Archive for  March 28th 2018

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DES MOINES, Iowa — Sally Gaer of West Des Moines is a medical marijuana advocate because of the lifelong struggle her daughter Margaret has faced and the ways medical pot has helped.

“She has intractable epilepsy,” said Gaer, referring to her to daughter’s Dravet syndrome. “So she’s had seizures for 28 years.”

Gaer says the process for getting a registration card in Iowa in order to access medical marijuana is too cumbersome.

“To have to take that other step and go to the DOT and get your picture taken and wait in line like everybody else at the driver’s license station, you know, it’s kind of a burden for people with MS and cancer and, you know, some of the new qualifying conditions,” she said.

Those conditions currently include cancer (with severe or chronic pain, nausea or severe vomiting, cachexia or severe wasting); multiple sclerosis with severe and persistent muscle spasms; seizures; AIDS or HIV (as defined in section 141A.1); Crohn’s disease; Amyotrophic lateral sclerosis (ALS); any terminal illness with a probable life expectancy of under one year (if the illness or its treatment produces is one or more of the following: severe or chronic pain, nausea or severe vomiting; cachexia or severe wasting); Parkinson’s disease; and untreatable pain.

Examples of a CBD card

If you want to obtain a patient registration card, you have to download an application from the Department of Public Health’s website, take that application to your doctor, and ask your doctor to certify that you have been diagnosed with one of the debilitating medical conditions authorized in the statute. After receiving a doctor’s certification, you submit the application to the health department, along with the required fee. If approved, you would be notified and would then need to go to a DOT location.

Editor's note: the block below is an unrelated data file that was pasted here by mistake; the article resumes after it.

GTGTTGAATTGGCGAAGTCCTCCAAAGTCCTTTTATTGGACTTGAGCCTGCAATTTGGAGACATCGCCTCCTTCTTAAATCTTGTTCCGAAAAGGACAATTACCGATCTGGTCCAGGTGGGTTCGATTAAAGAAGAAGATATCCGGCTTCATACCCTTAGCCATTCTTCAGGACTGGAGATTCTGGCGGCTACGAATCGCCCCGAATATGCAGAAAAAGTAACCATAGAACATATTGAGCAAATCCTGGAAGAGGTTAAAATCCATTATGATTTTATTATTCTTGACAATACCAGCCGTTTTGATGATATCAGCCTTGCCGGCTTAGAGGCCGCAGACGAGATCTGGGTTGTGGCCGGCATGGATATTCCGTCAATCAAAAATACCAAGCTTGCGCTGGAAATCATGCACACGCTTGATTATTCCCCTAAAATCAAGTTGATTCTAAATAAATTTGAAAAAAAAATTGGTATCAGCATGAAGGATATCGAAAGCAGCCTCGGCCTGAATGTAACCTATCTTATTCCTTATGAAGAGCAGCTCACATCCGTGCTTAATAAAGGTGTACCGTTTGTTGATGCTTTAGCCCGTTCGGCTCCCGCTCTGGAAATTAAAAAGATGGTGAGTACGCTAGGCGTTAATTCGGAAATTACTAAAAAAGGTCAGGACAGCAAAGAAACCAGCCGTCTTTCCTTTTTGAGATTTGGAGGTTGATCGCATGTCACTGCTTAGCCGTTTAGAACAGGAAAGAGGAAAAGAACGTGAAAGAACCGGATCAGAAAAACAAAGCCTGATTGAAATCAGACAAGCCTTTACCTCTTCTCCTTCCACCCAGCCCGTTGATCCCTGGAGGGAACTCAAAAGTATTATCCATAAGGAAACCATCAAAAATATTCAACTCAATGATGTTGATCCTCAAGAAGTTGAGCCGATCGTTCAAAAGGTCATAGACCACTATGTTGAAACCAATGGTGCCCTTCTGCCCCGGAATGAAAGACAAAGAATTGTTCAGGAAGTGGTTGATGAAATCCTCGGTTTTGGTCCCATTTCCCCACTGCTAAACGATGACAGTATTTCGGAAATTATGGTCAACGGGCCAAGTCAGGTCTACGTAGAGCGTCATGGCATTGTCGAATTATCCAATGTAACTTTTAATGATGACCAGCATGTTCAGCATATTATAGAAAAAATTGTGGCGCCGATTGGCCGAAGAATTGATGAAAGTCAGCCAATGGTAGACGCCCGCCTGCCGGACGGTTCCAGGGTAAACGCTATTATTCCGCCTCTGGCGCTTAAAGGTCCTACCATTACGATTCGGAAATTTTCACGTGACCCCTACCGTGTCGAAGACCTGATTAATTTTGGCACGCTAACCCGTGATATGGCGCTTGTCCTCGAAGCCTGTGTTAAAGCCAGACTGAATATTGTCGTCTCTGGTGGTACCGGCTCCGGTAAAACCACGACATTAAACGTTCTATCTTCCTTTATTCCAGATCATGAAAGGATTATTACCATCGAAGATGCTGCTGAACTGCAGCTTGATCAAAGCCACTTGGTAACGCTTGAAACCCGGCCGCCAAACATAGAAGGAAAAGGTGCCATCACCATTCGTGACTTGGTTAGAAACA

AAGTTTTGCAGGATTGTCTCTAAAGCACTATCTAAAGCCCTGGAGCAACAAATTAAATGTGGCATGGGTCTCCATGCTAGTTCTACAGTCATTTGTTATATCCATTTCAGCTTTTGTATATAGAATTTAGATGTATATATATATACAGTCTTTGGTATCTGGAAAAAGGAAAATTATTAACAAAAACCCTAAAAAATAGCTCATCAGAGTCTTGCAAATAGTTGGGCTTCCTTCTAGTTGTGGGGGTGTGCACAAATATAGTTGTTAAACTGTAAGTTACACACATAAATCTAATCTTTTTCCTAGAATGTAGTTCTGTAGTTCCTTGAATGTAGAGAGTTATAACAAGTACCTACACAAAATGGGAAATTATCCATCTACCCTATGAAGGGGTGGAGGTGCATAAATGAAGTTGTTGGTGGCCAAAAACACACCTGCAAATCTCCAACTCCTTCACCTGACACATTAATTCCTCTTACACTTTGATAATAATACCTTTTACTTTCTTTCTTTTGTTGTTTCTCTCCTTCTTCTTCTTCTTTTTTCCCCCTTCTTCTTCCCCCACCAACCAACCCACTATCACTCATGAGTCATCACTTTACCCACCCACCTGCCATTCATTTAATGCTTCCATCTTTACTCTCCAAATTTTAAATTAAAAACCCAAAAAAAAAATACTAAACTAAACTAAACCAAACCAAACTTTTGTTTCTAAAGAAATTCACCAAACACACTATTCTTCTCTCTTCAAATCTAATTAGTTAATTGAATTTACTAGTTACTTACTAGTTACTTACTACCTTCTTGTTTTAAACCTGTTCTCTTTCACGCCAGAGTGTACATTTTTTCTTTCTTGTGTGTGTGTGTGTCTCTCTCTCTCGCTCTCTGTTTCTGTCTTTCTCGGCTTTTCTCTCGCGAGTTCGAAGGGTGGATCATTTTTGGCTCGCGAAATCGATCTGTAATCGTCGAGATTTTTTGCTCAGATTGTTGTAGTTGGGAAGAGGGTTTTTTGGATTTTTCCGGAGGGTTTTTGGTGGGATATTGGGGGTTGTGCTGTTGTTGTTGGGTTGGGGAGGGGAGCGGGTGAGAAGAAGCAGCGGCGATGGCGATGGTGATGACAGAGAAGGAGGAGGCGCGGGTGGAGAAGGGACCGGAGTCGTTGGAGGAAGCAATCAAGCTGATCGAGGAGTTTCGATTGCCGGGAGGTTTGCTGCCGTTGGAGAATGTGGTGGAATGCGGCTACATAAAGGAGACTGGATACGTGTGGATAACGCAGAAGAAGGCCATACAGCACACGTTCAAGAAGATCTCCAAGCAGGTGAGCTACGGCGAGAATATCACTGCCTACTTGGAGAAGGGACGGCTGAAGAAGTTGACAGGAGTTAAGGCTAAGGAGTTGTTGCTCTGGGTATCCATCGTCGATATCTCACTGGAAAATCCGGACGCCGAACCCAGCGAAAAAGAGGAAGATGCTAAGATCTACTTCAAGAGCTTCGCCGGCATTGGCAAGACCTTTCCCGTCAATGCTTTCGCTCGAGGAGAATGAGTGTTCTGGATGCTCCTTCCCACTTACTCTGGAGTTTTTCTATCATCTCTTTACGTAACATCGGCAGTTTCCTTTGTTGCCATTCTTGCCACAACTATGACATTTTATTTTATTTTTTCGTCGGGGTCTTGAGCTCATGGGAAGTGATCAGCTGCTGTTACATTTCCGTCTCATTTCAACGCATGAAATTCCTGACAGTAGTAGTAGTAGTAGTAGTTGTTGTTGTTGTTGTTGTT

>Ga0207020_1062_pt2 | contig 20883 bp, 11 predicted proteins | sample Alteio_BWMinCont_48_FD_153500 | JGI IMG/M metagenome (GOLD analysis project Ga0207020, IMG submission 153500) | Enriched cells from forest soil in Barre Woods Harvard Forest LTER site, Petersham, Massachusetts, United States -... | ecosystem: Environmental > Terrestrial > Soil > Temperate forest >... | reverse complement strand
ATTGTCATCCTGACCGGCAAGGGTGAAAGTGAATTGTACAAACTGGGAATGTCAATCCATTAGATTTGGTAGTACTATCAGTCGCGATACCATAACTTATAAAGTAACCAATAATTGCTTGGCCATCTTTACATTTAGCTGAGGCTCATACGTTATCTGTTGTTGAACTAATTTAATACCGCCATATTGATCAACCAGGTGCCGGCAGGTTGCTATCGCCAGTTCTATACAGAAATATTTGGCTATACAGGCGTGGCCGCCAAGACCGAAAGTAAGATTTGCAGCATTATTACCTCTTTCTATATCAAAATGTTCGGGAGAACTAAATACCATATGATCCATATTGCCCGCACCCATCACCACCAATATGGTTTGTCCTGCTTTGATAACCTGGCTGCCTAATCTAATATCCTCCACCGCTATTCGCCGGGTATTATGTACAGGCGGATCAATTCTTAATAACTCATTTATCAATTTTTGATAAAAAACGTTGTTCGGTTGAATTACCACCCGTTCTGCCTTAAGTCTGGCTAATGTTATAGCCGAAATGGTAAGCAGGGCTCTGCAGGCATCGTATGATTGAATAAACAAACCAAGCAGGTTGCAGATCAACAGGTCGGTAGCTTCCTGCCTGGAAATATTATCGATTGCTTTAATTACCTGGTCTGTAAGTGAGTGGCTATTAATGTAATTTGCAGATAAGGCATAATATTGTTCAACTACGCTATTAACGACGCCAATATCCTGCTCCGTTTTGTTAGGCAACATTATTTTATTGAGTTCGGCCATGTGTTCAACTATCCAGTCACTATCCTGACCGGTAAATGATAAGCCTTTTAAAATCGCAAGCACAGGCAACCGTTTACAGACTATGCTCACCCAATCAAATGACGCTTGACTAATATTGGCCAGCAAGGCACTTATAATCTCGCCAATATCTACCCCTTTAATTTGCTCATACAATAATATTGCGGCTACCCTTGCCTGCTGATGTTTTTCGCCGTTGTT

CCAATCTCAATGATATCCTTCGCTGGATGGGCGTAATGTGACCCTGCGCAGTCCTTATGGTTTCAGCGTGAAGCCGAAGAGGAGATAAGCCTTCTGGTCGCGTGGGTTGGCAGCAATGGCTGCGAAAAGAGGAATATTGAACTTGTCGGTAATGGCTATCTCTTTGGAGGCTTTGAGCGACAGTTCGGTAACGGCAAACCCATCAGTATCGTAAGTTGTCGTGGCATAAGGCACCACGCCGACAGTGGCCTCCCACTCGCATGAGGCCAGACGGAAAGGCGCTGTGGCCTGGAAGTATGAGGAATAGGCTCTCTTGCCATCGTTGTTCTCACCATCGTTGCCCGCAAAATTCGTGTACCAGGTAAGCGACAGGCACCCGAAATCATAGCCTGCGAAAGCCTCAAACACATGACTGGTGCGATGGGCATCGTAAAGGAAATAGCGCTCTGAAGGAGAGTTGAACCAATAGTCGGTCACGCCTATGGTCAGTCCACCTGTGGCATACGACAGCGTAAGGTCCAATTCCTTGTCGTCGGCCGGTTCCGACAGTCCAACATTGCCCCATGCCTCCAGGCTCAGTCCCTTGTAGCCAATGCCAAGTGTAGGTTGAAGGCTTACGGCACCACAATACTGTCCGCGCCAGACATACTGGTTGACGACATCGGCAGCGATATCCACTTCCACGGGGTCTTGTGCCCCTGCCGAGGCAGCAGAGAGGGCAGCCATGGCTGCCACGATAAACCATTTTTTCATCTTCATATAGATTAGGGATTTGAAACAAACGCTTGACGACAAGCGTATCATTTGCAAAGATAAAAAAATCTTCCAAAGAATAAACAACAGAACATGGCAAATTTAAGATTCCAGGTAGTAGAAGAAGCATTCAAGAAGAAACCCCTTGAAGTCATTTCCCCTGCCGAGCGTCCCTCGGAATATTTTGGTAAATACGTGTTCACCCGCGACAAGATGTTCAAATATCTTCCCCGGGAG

“Generally, we’ve already got a customer record for them,” said Mark Lowe, Iowa DOT Director. “And then when they come in, we go ahead and we update anything on their driver’s license or ID that needs to be changed. So if their name changed, if their address changed, that kind of thing, we update that. And then we just take their photo, like we would for a normal driver’s license or ID card, and we issue the cannabidiol card to them.”

POTTAWATTAMIE COUNTY, Iowa  —  Last December, two people in Pottawattamie County were killed in a fiery bus crash.

One victim was the driver, 74-year-old Donald Hendricks, and the other was 16-year-old Oakland student Megan Klindt. The crash happened just after Klindt boarded the bus right in front of her home. Now, her parents say the Riverside School District is to blame for her death and are seeking accountability, change, and justice for their daughter.

Channel 13’s Sonya Heitshusen talked to Glen and Natalie Klindt about the tragedy and why they plan to sue the district.